GROVE CITY Substitutes on fast track

Midwestern Intermediate Unit IV is providing a solution to the shortage of substitute teachers.
GROVE CITY, Pa. -- After substitute teaching for just a few months, Kathleen Peloza decided it was time to go back to school.
She wanted to become a teacher.
Peloza, 43, received emergency substitute teaching certification through Midwestern Intermediate Unit IV in Grove City, and the opportunity changed her career.
"Getting the emergency certification allowed me the opportunity to get into the classroom, and it really had inspired me to go back to school and get my teaching license," she said.
The Enon Valley resident received a bachelor's degree in history from South Dakota State University and a master's from Shippensburg University in Pennsylvania.
Peloza, who took some education classes at both schools, said her family background is in teaching: Her father, both of her grandmothers, her great-aunt and her great-grandmother were all educators.
In 1999, Peloza wanted to become a substitute teacher, but she was unable to substitute in Pennsylvania because she did not have a teaching license. At that time, the state required substitutes to be certified teachers.
She saw an ad in the paper for Unit IV's emergency substitute-teaching certification program and signed up for the February 2000 workshop.
"The training session was very valuable," she said. "It opens your eyes to what's going on currently and what you have to be aware of in the classroom."
After receiving emergency certification, she began subbing.
"I really enjoyed being around the kids," she said.
Peloza went back to school in fall 2000 to become a certified teacher. By December, she will have her teaching license.
Sessions: The workshop Peloza attended was the first one offered by Midwestern Intermediate Unit IV, an education service agency serving schools in Butler, Lawrence and Mercer counties. Since then, it has held three more sessions.
Through Unit IV's emergency substitute consortium, potential subs attend a three-day training session and then apply to the state for an emergency substitute license. With certification through the unit, substitutes can teach in any school district participating in the consortium.
Another option is to pursue certification through individual school districts, which allows substitutes to teach only in the district through which they apply.
According to Ron Monaco, director of Continuing Professional Education for Unit IV, the consortium effort has been in effect in Pennsylvania for three years. Approximately 22 of the 27 public schools in Unit IV take part in the consortium.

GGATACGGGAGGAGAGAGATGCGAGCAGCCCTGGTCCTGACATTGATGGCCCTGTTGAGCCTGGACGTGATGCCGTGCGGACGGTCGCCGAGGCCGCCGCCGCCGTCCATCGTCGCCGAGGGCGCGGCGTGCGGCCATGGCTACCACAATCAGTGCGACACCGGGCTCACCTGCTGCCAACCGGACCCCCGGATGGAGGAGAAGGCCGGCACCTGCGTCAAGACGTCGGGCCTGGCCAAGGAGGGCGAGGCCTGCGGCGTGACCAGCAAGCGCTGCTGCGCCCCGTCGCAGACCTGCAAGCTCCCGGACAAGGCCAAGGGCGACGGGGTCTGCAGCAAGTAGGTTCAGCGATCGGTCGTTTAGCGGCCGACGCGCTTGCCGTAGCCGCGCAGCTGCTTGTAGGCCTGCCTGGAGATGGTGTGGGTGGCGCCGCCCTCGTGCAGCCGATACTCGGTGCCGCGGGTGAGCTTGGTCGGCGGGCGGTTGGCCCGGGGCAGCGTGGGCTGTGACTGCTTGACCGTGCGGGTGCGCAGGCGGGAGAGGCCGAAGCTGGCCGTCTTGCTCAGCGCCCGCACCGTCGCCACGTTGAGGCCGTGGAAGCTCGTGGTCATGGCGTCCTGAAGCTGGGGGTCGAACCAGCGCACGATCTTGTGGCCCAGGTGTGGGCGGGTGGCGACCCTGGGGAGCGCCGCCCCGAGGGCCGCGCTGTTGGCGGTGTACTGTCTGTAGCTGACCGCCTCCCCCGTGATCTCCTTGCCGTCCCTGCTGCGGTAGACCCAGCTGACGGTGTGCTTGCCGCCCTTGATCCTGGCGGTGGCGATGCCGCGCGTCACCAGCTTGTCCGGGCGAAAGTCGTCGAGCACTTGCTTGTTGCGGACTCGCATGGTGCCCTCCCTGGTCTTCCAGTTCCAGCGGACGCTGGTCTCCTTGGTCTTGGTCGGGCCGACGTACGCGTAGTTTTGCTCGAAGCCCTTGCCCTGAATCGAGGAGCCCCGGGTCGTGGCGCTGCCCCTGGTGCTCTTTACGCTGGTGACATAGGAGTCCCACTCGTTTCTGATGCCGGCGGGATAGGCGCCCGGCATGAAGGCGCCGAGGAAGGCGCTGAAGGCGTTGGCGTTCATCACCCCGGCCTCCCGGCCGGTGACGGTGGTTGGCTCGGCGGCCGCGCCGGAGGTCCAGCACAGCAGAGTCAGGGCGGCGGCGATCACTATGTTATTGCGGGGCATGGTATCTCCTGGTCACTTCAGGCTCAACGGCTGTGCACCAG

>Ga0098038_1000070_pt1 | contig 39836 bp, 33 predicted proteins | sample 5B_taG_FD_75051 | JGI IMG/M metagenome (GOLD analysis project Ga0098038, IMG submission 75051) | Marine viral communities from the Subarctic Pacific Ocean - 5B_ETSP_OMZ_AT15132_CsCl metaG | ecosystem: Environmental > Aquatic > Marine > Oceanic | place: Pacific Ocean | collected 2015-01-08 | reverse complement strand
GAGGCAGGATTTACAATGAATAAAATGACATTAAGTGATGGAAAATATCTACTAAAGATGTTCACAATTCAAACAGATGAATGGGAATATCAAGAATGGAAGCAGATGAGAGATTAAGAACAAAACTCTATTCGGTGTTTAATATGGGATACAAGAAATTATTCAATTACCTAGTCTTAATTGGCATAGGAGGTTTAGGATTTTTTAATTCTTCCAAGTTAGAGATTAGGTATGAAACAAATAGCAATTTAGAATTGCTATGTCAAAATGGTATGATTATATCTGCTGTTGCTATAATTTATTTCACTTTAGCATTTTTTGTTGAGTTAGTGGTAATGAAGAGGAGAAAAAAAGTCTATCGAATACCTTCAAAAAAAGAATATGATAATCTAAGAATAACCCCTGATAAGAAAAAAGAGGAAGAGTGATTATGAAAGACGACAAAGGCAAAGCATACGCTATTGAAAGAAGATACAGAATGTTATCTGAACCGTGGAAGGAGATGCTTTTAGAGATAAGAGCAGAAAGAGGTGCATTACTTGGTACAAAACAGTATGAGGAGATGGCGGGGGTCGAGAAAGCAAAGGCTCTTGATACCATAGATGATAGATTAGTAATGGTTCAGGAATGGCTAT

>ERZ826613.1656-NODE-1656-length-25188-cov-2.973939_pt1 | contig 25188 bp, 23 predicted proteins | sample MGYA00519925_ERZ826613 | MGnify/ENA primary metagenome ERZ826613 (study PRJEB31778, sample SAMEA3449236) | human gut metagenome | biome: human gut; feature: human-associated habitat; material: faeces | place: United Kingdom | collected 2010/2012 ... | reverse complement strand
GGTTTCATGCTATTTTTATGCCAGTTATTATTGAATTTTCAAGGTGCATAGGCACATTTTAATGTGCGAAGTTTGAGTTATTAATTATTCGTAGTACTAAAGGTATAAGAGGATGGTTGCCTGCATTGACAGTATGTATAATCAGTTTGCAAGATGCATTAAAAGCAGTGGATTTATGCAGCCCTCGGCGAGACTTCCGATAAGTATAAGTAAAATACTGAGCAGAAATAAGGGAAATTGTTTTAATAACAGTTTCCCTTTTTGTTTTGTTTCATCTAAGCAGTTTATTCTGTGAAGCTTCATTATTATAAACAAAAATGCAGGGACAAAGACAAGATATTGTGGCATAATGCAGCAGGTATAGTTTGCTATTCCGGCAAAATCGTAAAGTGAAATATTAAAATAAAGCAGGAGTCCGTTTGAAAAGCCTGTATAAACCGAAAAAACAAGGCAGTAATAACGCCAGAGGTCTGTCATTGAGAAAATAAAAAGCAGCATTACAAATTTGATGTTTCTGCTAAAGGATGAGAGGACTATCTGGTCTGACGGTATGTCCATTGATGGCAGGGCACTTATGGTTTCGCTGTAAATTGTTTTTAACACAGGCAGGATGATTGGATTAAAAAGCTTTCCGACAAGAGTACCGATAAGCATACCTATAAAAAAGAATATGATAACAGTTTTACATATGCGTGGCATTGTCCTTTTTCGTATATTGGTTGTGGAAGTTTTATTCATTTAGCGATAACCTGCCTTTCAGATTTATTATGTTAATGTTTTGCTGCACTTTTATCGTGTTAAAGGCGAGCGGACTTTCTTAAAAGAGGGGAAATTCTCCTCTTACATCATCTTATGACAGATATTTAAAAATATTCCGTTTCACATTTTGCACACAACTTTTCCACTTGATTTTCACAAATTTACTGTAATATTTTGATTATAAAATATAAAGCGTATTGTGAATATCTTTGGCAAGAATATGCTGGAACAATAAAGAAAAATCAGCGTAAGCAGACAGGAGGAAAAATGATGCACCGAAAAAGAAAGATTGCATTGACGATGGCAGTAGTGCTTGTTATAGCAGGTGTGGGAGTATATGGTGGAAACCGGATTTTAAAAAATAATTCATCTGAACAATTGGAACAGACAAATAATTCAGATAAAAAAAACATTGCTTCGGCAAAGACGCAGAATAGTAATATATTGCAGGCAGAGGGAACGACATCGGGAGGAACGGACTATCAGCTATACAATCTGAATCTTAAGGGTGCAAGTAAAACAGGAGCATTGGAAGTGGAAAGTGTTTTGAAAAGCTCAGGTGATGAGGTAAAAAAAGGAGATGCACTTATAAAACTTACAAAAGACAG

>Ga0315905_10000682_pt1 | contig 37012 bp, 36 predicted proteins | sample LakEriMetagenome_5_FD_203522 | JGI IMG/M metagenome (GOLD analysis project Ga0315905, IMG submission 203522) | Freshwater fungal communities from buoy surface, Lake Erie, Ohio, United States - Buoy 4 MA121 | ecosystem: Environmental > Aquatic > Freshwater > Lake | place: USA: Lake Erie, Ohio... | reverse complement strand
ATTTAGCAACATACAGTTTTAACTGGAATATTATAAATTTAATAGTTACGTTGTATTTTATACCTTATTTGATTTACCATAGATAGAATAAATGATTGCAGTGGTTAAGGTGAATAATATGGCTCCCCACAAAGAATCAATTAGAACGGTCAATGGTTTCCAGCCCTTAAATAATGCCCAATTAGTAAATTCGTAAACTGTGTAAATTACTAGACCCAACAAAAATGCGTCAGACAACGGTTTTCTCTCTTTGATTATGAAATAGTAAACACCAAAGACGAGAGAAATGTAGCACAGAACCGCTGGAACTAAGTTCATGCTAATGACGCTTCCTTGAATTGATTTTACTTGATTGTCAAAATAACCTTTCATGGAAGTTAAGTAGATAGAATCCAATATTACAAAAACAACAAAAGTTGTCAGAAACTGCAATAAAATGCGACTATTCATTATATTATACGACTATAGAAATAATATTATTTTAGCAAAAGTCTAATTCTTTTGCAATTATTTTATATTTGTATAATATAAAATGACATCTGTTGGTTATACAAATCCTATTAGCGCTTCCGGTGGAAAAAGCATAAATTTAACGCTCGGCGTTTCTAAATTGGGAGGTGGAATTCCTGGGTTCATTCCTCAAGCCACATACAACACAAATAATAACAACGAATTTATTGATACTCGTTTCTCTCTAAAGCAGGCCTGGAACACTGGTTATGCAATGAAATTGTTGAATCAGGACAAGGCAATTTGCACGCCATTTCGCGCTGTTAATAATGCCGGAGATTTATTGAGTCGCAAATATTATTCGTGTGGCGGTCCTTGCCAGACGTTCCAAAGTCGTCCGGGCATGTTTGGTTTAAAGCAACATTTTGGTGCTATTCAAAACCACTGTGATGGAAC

"It allows more people to be available for more districts," Monaco said. "It's geared to anybody who does not have a current teaching certificate but wishes to fill in the classroom on a day-to-day basis."
Requirements: Candidates for the program must possess a bachelor's degree in any field, but a Pennsylvania teaching certificate is not required. Substitutes completing the program may teach any grade level in any subject area, but the certification does not permit long-term use, meaning an emergency sub could not spend 15 days on one assignment, said Monaco. Additionally, it is only usable for the school year it is issued, although substitutes may renew certification for the next school year through the unit.
At the workshop, Unit IV personnel and school officials present topics such as classroom management, the stages of development in children, special education, instructional strategies and school procedures and routines.
"There is no state mandate on what to include on the agenda," Monaco said. "Our agenda focuses on people skills because you have to deal with kids and teachers all day."
Sherry Bulisco of New Castle completed the workshop in December and thinks it is a good program.
"There have been good experiences and bad experiences, but overall it has been good," she said.
Bulisco said she received calls to substitute teach almost every day after she received certification.
To participate in the workshop, candidates must pay a $50 fee for the training session and a $15 application fee to the Pennsylvania Department of Education. They also need to pass background checks and take a physical. For more information, contact Unit IV at (724) 458-6700, Ext. 267.
Districts in Ohio are offering similar programs to increase the pool of substitute teachers.
Other options: Germaine Bennett, executive director of human relations for the Youngstown city schools, can arrange for people with their bachelor's degree to receive temporary substitute teaching licenses and renewals for a five-year period from the state, provided they pass standard drug tests and background checks. The temporary license permits substitutes to teach in any school district -- public or private -- in the state.
Bennett also tries encouraging retired teachers to return to the classroom as substitutes. According to the Ohio Department of Education, legislation in July 2000 reduced the 18-month waiting period for educators to return to the classroom after retirement to 60 days. Bennett added that incentives to encourage subs to continue teaching in the district are in the works.
"Substituting is not the greatest job in the world, but it is interesting," Peloza said. "You have to be prepared for anything. It's always a challenge."

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